Former New York City Schools Chancellor Joel Klein and ex-Washington, D.C., official Michelle Rhee have teamed up to launch StudentsFirstNY, a new lobbying group designed to be a counterweight to the powerful United Federation of Teachers.
Advocating expansion of charter schools and wider flexibility in management of teachers, the group is setting its sights on the 2013 New York mayoral candidates.
Joe Williams is president of Education Reform Now, a nonprofit organization aligned with the lobbying group Democrats for Education Reform. Klein resigned his seat as chair of Education Reform Now in order to join the new group. We asked Williams: What can New York expect from the Klein-Rhee alliance?
Is StudentsFirstNY specifically aligned with Education Reform Now and Democrats for Education Reform?
I imagine there is a lot of overlap in policy terms and outlook, but we are not formally aligned with them.
What will Education Reform Now and StudentsFirstNY be looking for in a new mayor in 2014?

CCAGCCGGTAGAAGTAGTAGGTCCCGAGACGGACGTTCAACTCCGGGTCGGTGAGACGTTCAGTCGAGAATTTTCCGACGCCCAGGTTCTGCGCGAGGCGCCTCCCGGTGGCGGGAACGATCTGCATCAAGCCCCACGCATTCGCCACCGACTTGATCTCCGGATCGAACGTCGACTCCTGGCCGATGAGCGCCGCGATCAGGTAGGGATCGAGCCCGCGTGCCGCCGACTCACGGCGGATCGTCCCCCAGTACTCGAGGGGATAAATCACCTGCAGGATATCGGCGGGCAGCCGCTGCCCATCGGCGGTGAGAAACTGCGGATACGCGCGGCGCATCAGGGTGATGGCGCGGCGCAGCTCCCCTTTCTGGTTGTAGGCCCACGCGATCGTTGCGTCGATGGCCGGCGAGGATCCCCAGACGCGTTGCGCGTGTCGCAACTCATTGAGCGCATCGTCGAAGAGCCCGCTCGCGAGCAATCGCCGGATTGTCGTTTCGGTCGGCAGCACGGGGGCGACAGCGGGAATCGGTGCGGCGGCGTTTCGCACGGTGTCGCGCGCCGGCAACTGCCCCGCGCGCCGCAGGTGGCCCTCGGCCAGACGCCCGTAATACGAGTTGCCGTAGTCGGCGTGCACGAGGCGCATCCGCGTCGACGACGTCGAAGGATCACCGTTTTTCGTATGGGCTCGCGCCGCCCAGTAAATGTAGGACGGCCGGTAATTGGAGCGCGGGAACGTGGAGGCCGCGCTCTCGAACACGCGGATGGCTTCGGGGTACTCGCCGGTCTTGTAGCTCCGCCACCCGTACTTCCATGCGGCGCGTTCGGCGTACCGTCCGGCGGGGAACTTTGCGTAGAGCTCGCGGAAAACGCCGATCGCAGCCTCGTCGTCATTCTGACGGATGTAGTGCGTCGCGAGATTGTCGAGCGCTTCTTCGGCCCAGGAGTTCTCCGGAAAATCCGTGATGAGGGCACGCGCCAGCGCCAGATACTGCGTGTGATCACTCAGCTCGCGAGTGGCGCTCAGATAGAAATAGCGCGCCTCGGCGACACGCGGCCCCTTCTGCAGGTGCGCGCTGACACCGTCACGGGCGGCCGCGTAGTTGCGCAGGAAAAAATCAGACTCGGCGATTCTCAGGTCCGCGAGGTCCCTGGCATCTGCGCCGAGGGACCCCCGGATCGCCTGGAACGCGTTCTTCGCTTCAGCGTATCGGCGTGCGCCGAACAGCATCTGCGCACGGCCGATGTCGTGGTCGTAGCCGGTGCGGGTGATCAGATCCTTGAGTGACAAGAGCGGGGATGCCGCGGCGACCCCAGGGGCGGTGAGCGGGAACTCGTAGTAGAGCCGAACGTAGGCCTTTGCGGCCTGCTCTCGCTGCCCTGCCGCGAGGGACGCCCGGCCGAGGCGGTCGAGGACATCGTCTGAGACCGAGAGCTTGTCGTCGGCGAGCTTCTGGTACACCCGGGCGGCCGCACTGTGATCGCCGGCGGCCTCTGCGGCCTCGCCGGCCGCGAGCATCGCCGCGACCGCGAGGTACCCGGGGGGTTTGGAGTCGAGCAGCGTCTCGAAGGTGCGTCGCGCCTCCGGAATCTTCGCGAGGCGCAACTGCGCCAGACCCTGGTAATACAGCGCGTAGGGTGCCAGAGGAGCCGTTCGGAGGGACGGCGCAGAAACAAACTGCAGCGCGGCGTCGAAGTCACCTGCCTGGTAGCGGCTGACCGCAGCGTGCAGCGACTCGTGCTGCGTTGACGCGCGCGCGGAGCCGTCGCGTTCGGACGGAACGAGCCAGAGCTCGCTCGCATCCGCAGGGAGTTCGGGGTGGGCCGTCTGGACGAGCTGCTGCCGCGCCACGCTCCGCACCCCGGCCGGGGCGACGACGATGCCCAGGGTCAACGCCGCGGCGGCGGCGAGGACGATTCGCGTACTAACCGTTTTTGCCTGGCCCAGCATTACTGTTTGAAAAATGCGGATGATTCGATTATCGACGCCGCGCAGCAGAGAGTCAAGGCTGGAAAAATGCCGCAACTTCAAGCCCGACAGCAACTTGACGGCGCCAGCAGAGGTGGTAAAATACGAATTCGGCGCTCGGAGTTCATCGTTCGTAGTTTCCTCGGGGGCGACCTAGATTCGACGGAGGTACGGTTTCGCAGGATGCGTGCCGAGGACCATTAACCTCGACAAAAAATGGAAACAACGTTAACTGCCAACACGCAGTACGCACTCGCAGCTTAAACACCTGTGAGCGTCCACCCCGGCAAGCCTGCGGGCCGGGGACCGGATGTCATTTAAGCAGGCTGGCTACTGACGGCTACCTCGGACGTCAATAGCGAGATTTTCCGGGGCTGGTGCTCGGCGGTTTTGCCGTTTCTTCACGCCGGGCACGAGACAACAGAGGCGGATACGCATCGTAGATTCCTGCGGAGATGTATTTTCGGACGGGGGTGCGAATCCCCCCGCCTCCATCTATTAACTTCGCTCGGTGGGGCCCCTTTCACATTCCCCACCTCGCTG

I can’t speak for StudentsFirst, but Education Reform Now will most likely be looking for a mayor who will represent management in negotiations with the United Federation of Teachers. We believe that collective bargaining works best when there are actually two sides sitting at the table, so we want to ensure that other side has a seat.
How will Education Reform Now assist StudentsFirstNY in raising the $10 million it needs to push its agenda?
I’m not sure, I imagine there will be a large overlap among the donors, but it’s not clear yet what role we’ll actually play.
In 2015, mayoral control of schools will come up for renewal in Albany. What does your group hope will change?
We haven’t developed an agenda on this yet, but we hope to in the coming months.
What message does the arrival of this new group send to the unions?
StudentsFirstNY and Education Reform Now send a message that the unions are not the only game in town anymore, and that even though this new group may not be able to match the resources of the union, there will be a significant debate on education issues in the public square.